Right up front, I would concede, in point of fact, that my headline for this post may be debatable given “The Who”‘s activities of the past decade or so. Following the substance-and-alcohol-related deaths of drummer Keith Moon in 1978, and more recently, bassist John Entwistle in 2002, the surviving twosome of guitarist and principal songwriter Pete Townshend and singer Roger Daltrey have soldiered on stubbornly as “The Who.” Which, of course, is far more marketable and profitable than going out on the road billed as Daltrey and Townsend. True, the band does feature a couple of longtime sidemen (if you can call drummer Zak Starkey — yes, he’s the son of THAT Starkey– a sideman), and touring veteran keyboardist Rabbit Bundrick. But the Who, like the Beatles and Led Zeppelin, were really about the alchemical interdependence of four distinct personalities and four essential musicians.
When we all think of The Who and play their music, we’re celebrating the work of those four distinct members who, during the course of their lives together as an intact unit, took immense pride in making highly original, high-grade rock music at every level, both from ground up and top down. And that’s what this post is about. So, with that in mind, let’s proceed. This December marks the anniversary of the U.S. release of The Who’s “Sell Out,” one of rock’s earliest and greatest “concept” albums. The LP was like nothing that had come before (or has really been heard since): an album that simultaneously satirized and paid tribute to the pirate radio stations that broadcast offshore in the UK to give listeners an alternative to the narrowly defined playlists and choices presented by the stodgy British Broadcasting Corp. (BBC).
The LP also featured one of the coolest album covers ever: the band hawking products, much like the ersatz radio jingles interspersed amid the tracks on the record. In fact, as a point of trivia, Daltrey — I was going to say frontman Daltrey before before I realized that the Who had three of ’em — actually caught pneumonia from sitting in that Heinz Baked Beans-filled bathtub during the photo shoot for the LP cover. Nobody, apparently, had fully thawed out previously frozen, still chilly, beans. (Hmm, old Seinfeld reference alert: talk about shrinkage, like a frightened turtle)!
Below is the complete, uncut clip of The Who on the Smothers Brothers TV show right around the time they released “Sell Out.” They really hadn’t broken in America yet, save for a few scattered singles such as “My Generation” (my pick as being among the top five defining rock & roll singles of all-time), “Can’t Explain” and “I Can See For Miles,” the latter from the “Sell Out” record. Believe it or not, “Miles” was the only Who song to ever crack the Top Ten in the U.S. Even so, singer-guitarist-principal songwriter Pete Townshend has stated he was crushed and heartbroken when “Miles” failed to reach Number One in America. He felt he had failed, having worked tirelessly and obsessively on a tune that he believed was the best he had ever written — or would ever write. Little did he know about the “blind, deaf, and dumb boy” — or, better yet, the bleedin’ Quadrophonic Mod Jimmy — waiting in the wings.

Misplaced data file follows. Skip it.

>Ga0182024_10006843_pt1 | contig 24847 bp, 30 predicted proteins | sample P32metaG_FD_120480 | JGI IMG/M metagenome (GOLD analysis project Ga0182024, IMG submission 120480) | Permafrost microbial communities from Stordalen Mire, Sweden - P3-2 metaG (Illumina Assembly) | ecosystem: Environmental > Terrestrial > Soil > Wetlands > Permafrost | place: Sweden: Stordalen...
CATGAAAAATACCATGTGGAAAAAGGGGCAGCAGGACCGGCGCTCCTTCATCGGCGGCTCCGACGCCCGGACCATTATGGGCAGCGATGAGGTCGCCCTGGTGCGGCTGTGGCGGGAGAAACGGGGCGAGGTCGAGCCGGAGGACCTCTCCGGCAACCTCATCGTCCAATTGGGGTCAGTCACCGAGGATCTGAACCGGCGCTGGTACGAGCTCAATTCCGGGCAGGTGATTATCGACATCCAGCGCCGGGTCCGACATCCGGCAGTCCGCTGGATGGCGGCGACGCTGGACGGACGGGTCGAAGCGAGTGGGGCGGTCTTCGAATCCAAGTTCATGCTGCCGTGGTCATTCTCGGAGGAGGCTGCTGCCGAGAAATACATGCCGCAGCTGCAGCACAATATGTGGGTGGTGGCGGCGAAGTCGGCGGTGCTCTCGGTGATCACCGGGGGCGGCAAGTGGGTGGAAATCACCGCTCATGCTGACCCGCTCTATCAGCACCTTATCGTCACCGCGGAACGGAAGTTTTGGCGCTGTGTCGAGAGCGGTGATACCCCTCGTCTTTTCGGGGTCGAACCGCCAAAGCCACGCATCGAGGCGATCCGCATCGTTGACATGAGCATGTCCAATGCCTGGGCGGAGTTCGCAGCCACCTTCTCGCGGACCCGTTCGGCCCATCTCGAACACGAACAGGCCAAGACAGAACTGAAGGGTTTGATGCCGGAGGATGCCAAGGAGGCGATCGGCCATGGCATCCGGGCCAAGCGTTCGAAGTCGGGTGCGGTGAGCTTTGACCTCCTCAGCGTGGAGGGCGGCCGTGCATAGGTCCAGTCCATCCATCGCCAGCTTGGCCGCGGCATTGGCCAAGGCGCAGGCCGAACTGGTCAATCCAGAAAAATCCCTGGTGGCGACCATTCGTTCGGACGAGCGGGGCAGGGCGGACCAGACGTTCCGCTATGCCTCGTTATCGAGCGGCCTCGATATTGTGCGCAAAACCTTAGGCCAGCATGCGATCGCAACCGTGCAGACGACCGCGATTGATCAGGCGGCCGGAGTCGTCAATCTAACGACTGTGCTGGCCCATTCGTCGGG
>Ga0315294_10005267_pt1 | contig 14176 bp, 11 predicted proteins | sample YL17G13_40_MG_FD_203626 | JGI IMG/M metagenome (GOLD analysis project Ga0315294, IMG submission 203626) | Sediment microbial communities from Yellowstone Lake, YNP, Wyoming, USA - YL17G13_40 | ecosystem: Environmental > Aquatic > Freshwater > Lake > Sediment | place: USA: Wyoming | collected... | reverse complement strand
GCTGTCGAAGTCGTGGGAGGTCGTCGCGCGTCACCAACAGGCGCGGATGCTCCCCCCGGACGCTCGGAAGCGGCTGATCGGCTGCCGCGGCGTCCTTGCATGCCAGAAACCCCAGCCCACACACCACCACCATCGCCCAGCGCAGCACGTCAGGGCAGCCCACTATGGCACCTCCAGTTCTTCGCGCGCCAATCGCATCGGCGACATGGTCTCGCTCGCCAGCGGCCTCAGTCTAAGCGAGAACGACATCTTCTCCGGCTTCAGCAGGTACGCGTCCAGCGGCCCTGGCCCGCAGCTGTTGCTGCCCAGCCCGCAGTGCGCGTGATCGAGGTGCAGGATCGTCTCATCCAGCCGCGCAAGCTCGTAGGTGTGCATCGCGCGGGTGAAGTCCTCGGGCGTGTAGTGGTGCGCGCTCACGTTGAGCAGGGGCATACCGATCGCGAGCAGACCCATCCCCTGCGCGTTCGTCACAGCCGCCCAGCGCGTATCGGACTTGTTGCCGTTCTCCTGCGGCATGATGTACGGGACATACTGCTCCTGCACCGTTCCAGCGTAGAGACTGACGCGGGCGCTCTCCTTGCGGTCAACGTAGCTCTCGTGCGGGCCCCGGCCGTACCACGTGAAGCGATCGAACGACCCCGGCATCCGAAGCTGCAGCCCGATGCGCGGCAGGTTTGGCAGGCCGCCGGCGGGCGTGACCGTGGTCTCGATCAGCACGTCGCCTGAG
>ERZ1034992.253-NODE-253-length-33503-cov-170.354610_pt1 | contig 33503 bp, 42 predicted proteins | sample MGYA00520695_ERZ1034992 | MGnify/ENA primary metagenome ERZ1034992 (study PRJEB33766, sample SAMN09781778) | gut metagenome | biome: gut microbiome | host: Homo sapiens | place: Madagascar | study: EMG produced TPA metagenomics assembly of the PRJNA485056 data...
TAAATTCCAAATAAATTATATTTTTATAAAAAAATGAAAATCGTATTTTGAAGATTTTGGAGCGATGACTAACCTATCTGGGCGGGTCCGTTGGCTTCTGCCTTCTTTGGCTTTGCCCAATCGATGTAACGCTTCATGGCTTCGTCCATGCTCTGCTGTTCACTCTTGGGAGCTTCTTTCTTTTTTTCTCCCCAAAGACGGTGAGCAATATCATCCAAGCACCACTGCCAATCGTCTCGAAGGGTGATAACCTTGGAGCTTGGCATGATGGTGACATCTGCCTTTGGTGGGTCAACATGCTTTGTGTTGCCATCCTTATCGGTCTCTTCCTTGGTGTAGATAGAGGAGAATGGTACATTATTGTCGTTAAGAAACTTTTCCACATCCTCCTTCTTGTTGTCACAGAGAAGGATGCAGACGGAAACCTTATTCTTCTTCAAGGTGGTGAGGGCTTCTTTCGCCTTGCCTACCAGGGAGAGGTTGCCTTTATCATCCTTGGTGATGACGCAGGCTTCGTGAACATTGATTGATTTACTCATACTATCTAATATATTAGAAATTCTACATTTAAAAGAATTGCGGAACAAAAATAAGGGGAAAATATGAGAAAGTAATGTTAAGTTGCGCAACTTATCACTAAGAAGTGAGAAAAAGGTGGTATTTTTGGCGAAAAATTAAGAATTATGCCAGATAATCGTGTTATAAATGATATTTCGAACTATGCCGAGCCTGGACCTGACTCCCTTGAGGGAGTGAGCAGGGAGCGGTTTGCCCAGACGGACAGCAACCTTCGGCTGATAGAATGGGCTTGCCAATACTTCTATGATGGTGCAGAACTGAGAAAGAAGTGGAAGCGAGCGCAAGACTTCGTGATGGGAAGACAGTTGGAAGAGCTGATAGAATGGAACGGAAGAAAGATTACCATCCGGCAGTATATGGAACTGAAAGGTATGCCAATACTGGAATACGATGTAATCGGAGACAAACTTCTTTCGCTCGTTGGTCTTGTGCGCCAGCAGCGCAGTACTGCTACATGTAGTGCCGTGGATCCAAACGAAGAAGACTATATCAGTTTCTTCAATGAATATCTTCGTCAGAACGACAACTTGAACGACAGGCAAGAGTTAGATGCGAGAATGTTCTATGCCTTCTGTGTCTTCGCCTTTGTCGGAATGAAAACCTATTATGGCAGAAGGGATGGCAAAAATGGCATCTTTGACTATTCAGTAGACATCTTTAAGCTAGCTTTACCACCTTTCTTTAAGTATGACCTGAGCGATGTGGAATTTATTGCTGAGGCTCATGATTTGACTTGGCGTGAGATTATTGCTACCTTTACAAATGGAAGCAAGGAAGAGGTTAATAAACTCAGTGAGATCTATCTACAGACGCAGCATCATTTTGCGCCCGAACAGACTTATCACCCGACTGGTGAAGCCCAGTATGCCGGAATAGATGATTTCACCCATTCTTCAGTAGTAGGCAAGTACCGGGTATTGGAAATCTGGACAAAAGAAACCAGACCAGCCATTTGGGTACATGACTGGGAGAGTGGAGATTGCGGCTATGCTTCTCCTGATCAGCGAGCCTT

Still, more than a year before their bona fide landmark breakthrough, “Tommy,” and their break-of-dawn appearance at Woodstock changed their fortunes (and, to some degree, rock music itself) forever in 1969, it was the band’s incendiary performance at the Monterey Pop Festival that summer of ’67 — where The Who and Jimi Hendrix allegedly debated about which act should follow the other and close the festival — that finally got The Who noticed as something special.
For me, much like the prolific golden periods of Bob Dylan (1964-66), Rolling Stones (1968-72), and the Beatles (um, every year), “Sell Out” began a five-year streak of pretty perfect records from The Who. They would follow with “Tommy,” of course; the magnificent live document, “Live At Leeds” (1970) that captured the staggering power of perhaps rock’s greatest on-stage force; 1971’s “Who’s Next,” which features an album’s worth of FM radio classics and stapes of the last 40 years; and 1973’s “Quadrophenia,” to my mind their greatest and most ambitious artistic achievement; rock album as autobiography and aural film.
But The Who as a band capable of great visual, musical, and conceptual depth begins with “Sell Out” at the end of the Summer Of Love in 1967. To this day, nothing else sounds like it (although Guided By Voices have tried valiantly), just like nothing else sounds like the Who. You can say that about all the truly great rock bands (perhaps the Velvet Underground are an exception, since they spawned so many imitators, and a whole sub-genre of sound unto itself).
Fans of the stupendous 1979 Who documentary “The Kids Are Alright” will recognize the iconic “My Generation” performance that opened that film (if you haven’t seen it, I highly recommend doing so immediately!). Here it is presented live, along with “I Can See For Miles” (lip synched with canned music), along with the pre-and-post performance intros and quips from the band and Tommy Smothers, who tells his audience that he saw them at Monterey and was floored. A feat which Keith Moon accomplishes singlehandedly here, I might add. (I’ve never quite figured out what was up between a scowling and petulant Roger Daltrey and a wary or mildly dismissive Tommy…check it out for yourself).